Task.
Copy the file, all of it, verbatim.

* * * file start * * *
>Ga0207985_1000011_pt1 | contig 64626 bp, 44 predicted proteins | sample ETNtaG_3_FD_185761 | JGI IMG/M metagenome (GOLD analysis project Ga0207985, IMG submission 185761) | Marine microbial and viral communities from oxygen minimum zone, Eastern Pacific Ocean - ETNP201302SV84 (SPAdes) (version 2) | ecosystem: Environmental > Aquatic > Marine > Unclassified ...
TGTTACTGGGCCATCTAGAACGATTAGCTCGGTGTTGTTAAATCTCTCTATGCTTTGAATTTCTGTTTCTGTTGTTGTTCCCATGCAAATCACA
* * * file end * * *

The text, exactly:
>Ga0207985_1000011_pt1 | contig 64626 bp, 44 predicted proteins | sample ETNtaG_3_FD_185761 | JGI IMG/M metagenome (GOLD analysis project Ga0207985, IMG submission 185761) | Marine microbial and viral communities from oxygen minimum zone, Eastern Pacific Ocean - ETNP201302SV84 (SPAdes) (version 2) | ecosystem: Environmental > Aquatic > Marine > Unclassified ...
TGTTACTGGGCCATCTAGAACGATTAGCTCGGTGTTGTTAAATCTCTCTATGCTTTGAATTTCTGTTTCTGTTGTTGTTCCCATGCAAATCACA